Of course, Natera is not the only company exploiting microdeletions; it is merely one in a rapidly growing sector. And these companies are not the only ones to court controversy in the blood-screening market. The most notorious case in this relatively new field of medical science is Theranos, the health tech company founded by Elizabeth Holmes that made such extravagant claims about its blood testing (it maintained that more than a thousand tests could be run on a single small blood sample) that, following a federal investigation, Theranos was shut down and Holmes was convicted of fraud. The scandal was the subject of John Carreyrou’s bestselling book Bad Blood and has resulted in a Hulu miniseries and a forthcoming movie.
The government agency that prosecuted Holmes was the SEC, not the Food and Drug Administration. That’s because the FDA does not have jurisdiction over blood and genetic testing, so the SEC was forced to step in to rectify an obvious problematic situation. “Theranos was marketing in a completely inaccurate way,” says a Democratic Senate staffer. “The FDA would have had the power to catch this much earlier in the process. But at the end of the day the Holmes case was based on SEC requirements. [Federal prosecutors] were not even going after safety and efficacy.”
But all of that may be about to change. A new bill, sponsored in the U.S. Senate by Bennet and Richard Burr of North Carolina, a Republican, and in the House of Representatives by Diana DeGette of Colorado, a Democrat, and Larry Bucshon of Indiana, a Republican, addresses a range of issues concerning medical testing, from COVID testing to genetic testing that would include microdeletions. Entitled the Verifying Accurate Leading-Edge IVCT Development Act—the VALID Act—the bill would give the FDA regulatory power over both the safety and efficacy of genetic testing and the truthfulness with which the testing is marketed.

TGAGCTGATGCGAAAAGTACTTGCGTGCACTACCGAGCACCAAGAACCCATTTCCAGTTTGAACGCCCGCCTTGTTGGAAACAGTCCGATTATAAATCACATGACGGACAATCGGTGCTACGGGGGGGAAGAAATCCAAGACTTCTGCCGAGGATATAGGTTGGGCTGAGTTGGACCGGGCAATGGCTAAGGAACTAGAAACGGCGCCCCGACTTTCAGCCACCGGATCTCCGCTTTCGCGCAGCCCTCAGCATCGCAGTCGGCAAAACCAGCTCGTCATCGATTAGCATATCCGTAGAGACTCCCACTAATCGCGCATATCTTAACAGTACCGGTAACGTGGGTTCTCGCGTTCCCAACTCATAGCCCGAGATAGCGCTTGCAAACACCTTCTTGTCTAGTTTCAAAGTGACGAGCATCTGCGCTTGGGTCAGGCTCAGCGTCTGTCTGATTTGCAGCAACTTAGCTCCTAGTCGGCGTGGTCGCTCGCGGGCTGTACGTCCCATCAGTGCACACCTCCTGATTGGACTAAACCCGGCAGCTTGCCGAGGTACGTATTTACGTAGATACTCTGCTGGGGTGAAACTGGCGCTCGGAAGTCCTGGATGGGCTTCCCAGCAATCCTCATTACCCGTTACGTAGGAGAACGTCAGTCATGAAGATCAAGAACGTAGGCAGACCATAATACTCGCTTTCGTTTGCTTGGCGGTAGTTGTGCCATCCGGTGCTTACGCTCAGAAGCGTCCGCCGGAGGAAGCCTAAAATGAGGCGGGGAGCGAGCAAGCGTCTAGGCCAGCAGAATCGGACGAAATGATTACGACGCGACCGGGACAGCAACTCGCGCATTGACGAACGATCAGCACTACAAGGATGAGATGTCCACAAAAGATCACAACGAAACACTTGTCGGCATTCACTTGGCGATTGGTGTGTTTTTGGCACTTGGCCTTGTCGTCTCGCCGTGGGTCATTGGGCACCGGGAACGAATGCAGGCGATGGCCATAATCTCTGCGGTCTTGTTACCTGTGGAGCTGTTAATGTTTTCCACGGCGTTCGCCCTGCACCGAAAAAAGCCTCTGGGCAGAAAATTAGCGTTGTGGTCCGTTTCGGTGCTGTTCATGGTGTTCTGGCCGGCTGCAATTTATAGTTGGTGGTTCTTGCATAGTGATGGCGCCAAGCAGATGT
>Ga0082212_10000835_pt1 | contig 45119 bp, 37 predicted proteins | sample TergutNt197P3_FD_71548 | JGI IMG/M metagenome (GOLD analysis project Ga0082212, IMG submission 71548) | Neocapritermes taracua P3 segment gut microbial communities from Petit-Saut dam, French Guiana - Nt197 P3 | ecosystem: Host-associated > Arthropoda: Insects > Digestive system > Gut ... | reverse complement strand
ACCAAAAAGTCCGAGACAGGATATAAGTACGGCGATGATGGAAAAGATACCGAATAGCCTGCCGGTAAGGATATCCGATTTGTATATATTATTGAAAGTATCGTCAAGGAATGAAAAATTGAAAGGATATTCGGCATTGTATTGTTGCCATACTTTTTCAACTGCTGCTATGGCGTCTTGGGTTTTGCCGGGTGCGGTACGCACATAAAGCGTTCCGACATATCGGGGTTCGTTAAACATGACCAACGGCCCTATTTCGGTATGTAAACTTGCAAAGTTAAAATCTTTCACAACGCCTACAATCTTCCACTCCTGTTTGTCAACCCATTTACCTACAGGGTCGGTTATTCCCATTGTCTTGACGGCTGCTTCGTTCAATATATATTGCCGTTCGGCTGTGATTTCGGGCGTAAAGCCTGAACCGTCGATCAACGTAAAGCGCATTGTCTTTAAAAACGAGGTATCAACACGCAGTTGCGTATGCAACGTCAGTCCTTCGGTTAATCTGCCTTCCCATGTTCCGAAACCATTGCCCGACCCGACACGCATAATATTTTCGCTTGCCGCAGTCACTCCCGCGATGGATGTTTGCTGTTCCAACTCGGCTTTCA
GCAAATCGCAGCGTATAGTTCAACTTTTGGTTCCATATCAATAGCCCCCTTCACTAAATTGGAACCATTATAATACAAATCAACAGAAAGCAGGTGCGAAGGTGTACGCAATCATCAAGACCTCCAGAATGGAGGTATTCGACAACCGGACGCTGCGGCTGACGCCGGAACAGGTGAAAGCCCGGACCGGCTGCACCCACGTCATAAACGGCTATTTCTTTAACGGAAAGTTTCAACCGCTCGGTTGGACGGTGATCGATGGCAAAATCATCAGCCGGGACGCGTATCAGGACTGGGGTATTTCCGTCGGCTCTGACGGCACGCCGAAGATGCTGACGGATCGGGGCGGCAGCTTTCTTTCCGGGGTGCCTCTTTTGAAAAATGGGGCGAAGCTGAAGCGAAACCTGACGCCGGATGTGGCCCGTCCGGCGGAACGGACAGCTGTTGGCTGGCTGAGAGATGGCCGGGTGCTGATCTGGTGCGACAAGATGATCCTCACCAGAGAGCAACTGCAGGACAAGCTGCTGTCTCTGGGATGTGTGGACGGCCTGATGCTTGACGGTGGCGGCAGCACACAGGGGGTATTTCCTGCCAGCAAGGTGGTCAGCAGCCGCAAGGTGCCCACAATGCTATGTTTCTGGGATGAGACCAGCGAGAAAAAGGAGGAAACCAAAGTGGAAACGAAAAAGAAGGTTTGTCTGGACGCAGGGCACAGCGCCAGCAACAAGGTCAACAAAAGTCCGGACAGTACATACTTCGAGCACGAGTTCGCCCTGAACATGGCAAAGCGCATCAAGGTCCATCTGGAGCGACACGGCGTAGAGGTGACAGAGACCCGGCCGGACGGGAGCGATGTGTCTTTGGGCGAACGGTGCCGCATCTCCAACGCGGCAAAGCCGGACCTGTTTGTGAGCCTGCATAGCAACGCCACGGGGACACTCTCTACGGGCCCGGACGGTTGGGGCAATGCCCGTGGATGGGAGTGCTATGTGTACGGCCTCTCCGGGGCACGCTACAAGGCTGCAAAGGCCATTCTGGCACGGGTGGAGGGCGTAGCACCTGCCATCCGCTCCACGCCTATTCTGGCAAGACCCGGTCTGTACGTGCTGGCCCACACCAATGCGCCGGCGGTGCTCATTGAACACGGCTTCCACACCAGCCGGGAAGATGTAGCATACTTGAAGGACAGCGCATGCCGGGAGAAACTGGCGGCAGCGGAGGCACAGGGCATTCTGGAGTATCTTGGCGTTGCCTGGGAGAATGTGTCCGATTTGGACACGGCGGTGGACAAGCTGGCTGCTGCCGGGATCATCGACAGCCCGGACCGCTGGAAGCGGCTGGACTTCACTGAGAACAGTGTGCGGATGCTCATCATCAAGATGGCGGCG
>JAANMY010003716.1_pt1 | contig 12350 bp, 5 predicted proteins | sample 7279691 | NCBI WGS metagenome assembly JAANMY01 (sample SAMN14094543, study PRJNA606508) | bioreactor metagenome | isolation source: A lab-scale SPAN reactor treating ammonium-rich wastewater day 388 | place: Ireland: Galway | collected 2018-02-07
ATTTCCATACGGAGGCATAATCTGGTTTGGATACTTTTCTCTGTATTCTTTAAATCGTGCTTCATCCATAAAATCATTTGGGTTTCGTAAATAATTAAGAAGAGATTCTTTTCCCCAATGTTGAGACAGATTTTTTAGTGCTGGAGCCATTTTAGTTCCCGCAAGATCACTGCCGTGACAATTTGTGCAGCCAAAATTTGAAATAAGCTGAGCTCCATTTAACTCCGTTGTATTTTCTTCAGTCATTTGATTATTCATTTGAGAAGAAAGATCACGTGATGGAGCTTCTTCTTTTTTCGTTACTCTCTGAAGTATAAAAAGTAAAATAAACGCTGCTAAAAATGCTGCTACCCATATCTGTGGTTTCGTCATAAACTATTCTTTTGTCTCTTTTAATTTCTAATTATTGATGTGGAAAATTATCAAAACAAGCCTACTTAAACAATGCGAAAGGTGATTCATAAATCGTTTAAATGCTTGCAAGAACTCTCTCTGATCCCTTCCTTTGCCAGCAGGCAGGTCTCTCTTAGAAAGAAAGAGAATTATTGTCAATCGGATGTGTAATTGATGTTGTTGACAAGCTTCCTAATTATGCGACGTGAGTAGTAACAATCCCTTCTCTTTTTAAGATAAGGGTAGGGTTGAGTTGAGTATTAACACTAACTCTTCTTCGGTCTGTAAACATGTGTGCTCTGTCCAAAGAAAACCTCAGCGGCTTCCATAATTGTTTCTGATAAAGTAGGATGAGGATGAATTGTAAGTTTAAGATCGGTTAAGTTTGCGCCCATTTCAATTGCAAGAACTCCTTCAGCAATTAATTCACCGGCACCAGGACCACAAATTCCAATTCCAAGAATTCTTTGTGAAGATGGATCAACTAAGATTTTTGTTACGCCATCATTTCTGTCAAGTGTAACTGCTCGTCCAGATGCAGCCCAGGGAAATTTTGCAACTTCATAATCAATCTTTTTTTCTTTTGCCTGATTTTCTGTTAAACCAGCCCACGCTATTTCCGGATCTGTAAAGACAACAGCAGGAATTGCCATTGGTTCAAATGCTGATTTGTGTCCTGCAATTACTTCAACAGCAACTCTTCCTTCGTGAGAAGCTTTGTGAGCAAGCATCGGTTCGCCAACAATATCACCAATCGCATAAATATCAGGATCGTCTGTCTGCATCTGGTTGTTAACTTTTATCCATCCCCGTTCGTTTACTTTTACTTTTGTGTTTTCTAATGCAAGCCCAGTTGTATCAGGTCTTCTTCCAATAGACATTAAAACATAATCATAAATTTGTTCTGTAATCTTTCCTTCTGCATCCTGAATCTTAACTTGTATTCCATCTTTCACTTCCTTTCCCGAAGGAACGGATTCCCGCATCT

And, if some current bureaucratic maneuvering is successful, the bill may be passed sooner rather than later—an unusual occurrence with most legislation these days—because an effort is being made to incorporate the bill into the FDA user fee reauthorization, which Congress must pass by September or the FDA will lose a main source of funding it needs to operate. “The VALID Act empowers the FDA to follow their mission of safety and efficacy in the diagnostic industry,” says the Senate staffer. “There needs to be this sort of oversight. Otherwise, you’re making critical health decisions on potentially false information.”
The VALID Act would correct a problem—inaccurate genetic testing and the equally inaccurate marketing that is promoting it—that poses a threat to an ever-present, and often vulnerable, segment of the American population: the three and a half million women who become pregnant each year. “We need to make sure all diagnostic developers, in and out of laboratory settings, are held to the same analytical and clinical standards that responsible companies already adhere to,” Senator Bennet says. “The VALID Act would hold test developers accountable and protect patients by establishing a new risk-based regulatory process at the FDA that ensures patients and their providers receive safe and accurate information about their health.”